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dc.contributor.authorHeine, Richard Werner
dc.date.accessioned2010-05-14T02:30:19Z
dc.date.available2010-05-14T02:30:19Z
dc.date.issued1968
dc.identifier.urihttps://hdl.handle.net/10182/1863
dc.description.abstractSolutions of either ³²P or ⁴²K were drawn through segments of green and dormant poplar by applying a vacuum pressure at the upper end. Uptake was shown to consist of two fractions, the first passing through the stem via the vessels, and the second passing into the other xylem components where it was retained. Specific retention in green material was significantly higher (2½% level) than in dormant although the green material had a lower original specific weight (10% level). Mechanical reduction of xylem cross-sectional area exposed to solutions did not reduce flow in proportion to area, the flow being greater than expected. Using certain assumptions, resistance to flow of a fibre tracheid was estimated at about one order greater than resistance to flow of a vessel. An estimate of the percentage of vessels available for conduction was made and-gave a maximum figure of about 30%, with a possible lower limit of 5-10%. When vacuum was applied to an already transpiring stem segment an increase in uptake occurred, and on releasing the vacuum the transpirational uptake was found to remain greater by a factor of 15. Dormant segments taken from a hedge were found to take up water without application of any vacuum and this was attributed to the action of surface tension forces. The effect was associated with low rainfall over the preceding two months. I Conductivity of the material ranged from 1.4 to 7.8 (mean 3.6) cm²/hour cm-H₂O, under an applied vacuum pressure. Using half stem immersion with a vacuum pressure, lateral velocities of phosphate ions were obtained which were up to 30% of the longitudinal velocity. Activity-time charts obtained from Geiger-Muller counters placed along the stem were interpreted as showing reversible flow into and/or through walls of the vessels. Using a simplified mathematical treatment a lateral velocity through the vessel wall of 3.4 x 10⁻³ cm/min was obtained for the H₂PO₄⁻ ion and 7 x 10⁻³ cm/min for the K⁺ ion. Both ions could be substantially flushed from the stem with water and no evidence against mass flow was found. A critical analysis is made of the literature concerned with flow in xylem, attention being paid to theories of sap ascent, particularly the cohesion theory.en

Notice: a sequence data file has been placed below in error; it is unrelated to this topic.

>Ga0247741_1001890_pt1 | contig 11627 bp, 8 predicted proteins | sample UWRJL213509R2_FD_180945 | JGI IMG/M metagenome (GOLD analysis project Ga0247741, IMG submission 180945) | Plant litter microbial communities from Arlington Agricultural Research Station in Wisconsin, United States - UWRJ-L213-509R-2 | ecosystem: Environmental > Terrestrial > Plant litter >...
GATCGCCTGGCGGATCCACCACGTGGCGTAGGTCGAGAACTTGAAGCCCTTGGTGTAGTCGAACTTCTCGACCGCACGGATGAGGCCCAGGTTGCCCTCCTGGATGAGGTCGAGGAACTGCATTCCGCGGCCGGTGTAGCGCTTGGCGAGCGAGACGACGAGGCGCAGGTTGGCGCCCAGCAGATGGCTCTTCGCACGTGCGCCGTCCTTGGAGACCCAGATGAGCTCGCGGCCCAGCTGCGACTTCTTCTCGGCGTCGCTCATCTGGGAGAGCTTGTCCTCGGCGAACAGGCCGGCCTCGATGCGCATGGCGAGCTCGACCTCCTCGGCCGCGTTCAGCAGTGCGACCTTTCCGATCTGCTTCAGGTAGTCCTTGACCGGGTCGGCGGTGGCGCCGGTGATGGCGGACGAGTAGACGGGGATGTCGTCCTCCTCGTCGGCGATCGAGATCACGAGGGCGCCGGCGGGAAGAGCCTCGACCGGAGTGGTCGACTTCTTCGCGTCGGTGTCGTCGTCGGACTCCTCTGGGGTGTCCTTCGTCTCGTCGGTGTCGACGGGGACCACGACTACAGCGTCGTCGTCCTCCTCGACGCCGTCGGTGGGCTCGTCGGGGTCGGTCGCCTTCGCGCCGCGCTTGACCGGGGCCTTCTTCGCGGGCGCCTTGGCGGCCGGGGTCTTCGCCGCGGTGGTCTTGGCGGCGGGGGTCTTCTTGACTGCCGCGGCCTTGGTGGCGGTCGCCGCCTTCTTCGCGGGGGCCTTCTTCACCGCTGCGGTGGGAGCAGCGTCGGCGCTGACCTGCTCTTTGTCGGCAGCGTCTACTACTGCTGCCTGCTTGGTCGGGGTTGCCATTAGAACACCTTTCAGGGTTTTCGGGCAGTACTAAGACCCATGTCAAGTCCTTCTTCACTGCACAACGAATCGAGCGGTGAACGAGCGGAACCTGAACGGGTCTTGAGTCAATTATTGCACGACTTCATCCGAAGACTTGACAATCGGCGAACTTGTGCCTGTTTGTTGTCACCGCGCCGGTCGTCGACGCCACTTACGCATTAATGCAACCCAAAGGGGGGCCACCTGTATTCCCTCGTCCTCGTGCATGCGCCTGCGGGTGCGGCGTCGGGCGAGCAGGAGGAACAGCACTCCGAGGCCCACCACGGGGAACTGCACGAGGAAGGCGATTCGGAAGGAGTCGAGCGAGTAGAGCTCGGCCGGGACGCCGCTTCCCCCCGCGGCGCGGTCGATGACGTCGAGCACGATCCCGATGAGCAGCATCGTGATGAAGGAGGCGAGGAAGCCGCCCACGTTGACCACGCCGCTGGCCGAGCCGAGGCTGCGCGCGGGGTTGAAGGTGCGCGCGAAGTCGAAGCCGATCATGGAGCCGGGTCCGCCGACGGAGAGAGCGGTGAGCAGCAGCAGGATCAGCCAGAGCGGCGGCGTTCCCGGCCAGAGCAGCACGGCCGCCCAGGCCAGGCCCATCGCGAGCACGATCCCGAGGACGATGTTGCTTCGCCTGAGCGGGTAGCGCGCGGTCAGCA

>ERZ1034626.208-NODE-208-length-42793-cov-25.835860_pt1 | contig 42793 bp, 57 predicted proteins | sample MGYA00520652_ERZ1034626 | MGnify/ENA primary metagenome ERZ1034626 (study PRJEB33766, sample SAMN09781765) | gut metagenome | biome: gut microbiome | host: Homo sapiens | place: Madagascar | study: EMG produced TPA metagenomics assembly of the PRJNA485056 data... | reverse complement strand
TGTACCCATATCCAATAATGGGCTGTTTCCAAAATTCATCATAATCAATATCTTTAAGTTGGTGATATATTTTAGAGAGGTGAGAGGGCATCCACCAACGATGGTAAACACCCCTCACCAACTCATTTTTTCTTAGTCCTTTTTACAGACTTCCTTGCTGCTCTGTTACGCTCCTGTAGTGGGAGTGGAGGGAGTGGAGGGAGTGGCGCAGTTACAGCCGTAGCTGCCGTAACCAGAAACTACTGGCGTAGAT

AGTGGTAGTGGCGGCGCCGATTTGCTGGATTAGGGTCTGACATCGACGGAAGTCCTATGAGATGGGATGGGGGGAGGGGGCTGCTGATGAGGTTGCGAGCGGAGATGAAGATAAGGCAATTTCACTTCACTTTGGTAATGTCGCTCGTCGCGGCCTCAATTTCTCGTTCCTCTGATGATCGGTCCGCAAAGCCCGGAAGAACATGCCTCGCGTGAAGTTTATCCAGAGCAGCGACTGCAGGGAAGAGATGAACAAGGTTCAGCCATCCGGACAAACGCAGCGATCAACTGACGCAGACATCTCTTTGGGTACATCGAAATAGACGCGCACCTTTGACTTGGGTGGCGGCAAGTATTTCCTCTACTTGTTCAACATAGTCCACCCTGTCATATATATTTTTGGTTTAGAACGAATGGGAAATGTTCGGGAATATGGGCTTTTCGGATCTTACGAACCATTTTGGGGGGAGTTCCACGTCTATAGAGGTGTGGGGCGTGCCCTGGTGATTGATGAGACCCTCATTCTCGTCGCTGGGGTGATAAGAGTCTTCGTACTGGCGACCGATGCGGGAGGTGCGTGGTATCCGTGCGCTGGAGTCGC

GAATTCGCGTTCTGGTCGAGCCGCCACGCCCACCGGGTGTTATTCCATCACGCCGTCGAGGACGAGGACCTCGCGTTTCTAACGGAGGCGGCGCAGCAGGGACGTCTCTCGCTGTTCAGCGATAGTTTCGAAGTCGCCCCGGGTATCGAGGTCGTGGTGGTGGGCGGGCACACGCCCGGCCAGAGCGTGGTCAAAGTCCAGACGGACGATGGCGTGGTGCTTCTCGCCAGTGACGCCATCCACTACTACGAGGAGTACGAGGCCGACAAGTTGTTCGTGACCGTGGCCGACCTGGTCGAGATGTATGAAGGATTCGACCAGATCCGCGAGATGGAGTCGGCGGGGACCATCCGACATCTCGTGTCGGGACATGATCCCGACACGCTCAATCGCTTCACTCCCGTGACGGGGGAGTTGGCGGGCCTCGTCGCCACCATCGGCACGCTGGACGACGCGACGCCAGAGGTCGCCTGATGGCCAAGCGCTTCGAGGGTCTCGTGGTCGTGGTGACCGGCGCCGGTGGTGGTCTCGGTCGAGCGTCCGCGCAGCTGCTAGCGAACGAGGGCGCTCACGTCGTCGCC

dc.language.isoenen
dc.publisherLincoln College, University of Canterburyen
dc.rights.urihttps://researcharchive.lincoln.ac.nz/page/rights
dc.subjectxylem flowen
dc.subjectcohesion theoryen
dc.subjectplant physiologyen
dc.subjecttranspirationen
dc.subjectroot pressureen
dc.subjectPoiseuille's Equationen
dc.subjectflow rateen
dc.subjecttranspiration pathen
dc.titleFlow in xylemen
dc.typeThesisen
thesis.degree.grantorUniversity of Canterburyen
thesis.degree.levelDoctoralen
thesis.degree.nameDoctor of Philosophyen
dc.subject.marsdenFields of Research::270000 Biological Sciences::270400 Botany::270402 Plant physiologyen
lu.thesis.supervisorMorrison, T. M.
lu.contributor.unitDepartment of Wine, Food and Molecular Biosciencesen
dc.rights.accessRightsDigital thesis can be viewed by current staff and students of Lincoln University only. Print copy available for reading in Lincoln University Library. May be available through inter-library loan.en


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